In the Big Scheme of Things
So Firefox 1.0 finally made its way out today. On a day of many anticipated releases, as today is also judgment day for the Xbox as the much anticipated Halo 2 comes out. But back to Firefox. It's nice to see that finally a significantly better product than the blue "e" has come out with a mission to dethrone the dysfunctional king of browsers.
Mike has put together a very extensive article criticizing the numbers that the Mozilla Group has put out for Firefox's market penetration. Just to reiterate, they have said that they are expecting a 10% penetration rate within the next 15 months. Although it does seem low, I wanted to take a different look at the situation using some of the tools I use on a daily basis.
Like Mike said in his article, this entry is purely opinion. I am sure I am being misled in some of my observations, but this is a purely subjective take to the issue.
Accoring to RE_Invigorate, a visitor tracker that I use for all my sites, since its introduction has recorded 74% of users utilizing IE6 and tack on another 14% of users using IE5 for a total of 88% of visitors using the program. Now mainly designers and savvy web programmers use this service, as its popularity has come mainly through word of mouth although it isn't nearly as popular as The Counter and their rivals. There is a lot of ground to make up.
I believe that the biggest obstacle to Firefox's ultimate domination of the browser market are those obvious users that our generation and our market fail to look at. How about 85% of the users that visit Yahoo and eBay on a daily basis? The soccer moms, the retired grandfathers, the people that we don't usually look at when we design web pages. If you were to say "web standards" to them, they wouldn't know the difference between tables and divs even if you held a flash card in their face. Going further these are also the people that usually cringe when told to "install" a new piece of software. Unless one is referring to the type of people that can describe themselves as any meaning of the word savvy, it's like pulling teeth to get them to change.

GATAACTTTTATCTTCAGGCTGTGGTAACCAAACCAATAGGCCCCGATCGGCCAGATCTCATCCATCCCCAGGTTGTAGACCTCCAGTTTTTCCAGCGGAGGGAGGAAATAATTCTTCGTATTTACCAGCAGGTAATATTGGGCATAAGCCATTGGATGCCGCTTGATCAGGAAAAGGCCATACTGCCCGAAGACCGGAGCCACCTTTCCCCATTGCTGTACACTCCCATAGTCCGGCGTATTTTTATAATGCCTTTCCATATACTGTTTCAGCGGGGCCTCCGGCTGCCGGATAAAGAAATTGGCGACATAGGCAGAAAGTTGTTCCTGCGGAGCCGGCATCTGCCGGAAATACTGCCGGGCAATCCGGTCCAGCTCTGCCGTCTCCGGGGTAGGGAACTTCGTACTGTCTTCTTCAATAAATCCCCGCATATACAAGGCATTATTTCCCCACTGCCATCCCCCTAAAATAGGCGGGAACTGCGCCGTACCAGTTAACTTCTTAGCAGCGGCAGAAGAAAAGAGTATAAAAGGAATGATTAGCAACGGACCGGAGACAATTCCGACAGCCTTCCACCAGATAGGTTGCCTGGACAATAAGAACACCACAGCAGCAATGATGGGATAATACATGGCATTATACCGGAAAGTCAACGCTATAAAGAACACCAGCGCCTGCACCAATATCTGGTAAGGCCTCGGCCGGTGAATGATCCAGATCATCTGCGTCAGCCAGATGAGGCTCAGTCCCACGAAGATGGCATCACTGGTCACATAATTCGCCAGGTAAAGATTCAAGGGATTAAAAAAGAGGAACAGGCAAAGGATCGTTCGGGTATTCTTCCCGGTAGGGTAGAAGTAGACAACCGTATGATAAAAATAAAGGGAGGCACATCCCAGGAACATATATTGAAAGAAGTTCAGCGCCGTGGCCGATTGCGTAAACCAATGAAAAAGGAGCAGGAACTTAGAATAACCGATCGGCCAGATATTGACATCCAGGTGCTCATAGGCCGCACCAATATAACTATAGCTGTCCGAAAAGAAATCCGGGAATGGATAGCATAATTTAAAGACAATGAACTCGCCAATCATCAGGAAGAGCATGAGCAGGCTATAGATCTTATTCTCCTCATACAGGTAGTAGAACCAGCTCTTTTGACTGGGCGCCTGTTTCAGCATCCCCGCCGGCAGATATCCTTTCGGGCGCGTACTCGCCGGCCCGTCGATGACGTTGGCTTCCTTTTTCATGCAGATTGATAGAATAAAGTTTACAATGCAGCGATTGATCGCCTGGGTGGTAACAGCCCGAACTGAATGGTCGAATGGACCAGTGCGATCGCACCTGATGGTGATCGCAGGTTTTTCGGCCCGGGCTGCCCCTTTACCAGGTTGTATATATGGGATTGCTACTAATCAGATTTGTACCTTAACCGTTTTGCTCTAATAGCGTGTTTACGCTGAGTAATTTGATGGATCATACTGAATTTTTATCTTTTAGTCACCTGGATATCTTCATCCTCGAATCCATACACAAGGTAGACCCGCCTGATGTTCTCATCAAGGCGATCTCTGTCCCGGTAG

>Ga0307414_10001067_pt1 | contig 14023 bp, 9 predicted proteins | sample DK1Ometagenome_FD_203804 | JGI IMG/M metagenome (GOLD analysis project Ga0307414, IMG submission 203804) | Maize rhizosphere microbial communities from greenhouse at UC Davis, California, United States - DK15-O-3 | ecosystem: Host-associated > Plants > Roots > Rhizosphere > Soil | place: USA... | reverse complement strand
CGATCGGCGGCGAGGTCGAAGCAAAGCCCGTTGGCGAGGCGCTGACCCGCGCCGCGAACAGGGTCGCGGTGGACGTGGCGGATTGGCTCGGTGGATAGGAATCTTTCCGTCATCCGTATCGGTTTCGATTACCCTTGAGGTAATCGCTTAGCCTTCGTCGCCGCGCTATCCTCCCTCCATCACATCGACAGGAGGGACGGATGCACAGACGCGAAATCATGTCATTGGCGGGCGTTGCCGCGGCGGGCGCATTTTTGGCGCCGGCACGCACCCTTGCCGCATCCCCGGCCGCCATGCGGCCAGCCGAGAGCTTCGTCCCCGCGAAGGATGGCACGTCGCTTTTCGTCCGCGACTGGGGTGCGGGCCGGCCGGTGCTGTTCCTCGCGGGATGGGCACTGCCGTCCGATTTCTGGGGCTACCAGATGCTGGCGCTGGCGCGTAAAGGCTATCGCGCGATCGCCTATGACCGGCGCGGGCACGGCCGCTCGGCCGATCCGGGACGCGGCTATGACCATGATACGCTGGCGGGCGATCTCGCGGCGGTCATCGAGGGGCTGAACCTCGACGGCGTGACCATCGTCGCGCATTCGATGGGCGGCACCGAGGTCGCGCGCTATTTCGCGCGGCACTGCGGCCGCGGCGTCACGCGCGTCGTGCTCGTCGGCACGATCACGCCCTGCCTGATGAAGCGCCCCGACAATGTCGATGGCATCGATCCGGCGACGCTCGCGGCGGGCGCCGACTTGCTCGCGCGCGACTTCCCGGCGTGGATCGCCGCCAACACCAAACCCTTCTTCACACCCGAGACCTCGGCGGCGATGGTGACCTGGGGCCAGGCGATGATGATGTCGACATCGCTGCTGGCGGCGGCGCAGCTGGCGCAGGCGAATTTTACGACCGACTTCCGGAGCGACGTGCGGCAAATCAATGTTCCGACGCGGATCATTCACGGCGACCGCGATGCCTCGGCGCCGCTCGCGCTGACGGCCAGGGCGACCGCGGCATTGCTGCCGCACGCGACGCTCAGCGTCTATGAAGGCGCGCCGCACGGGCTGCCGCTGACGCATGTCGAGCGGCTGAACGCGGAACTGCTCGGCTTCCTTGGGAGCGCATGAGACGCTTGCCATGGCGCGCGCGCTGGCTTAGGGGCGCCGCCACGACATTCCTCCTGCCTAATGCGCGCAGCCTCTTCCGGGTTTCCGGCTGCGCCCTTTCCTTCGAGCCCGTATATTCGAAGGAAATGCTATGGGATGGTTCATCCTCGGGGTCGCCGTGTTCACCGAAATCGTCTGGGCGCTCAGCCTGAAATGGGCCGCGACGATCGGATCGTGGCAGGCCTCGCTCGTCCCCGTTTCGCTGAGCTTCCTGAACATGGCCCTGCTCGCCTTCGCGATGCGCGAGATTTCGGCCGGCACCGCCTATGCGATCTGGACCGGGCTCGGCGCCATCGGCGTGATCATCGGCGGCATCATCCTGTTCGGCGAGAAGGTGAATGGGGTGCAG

Those are the people that are producing those high numbers, not our demographic. We know how important these new technologies are, appreciate them and will fight to the bitter end to make sure more people experience them. But again, the large portion of internet users don't really care.
So now it comes to a question of what markets you want to analyze and target and the steps needed to be taken to achieve those objectives.
What are we talking about when we say "10%" of browsers? Is there a specific demographic that we're trying to market to and is it 10% of that niche? This is something I have failed to find in the articles I have read. I seem to find many righteous calls to action but if we were to go and forcefully install and introduce Firefox that many users would become uncomfortable or even worse, offended that something like that was done. Again, these are likely cases, some more likely than others.
I would definitely side with Mike and join in saying that we do need to keep moving and make sure that web standards compliant browsers dominate the market within the next 12-24 months. However, I observe the fact that Microsoft owns so much market share at the moment that it will be an uphill battle until the people in Redmond get the picture. Firefox has been a flagship product in the fight for seeing the internet as it should be, and it is very unwise of Microsoft to take this sitting down. With Project Longhorn coming along though, we could see the company start to actually take a hint and listen or suffer further market share loss by the competitors. Or maybe they just don't have a sustained interest in the browser market anymore. There are so many assumptions, and many more will surface as the next generation of browser software follows whether it's from Microsoft, Mozilla or not.
All of this aside, if you haven't gotten Firefox, please do. You no longer have an excuse."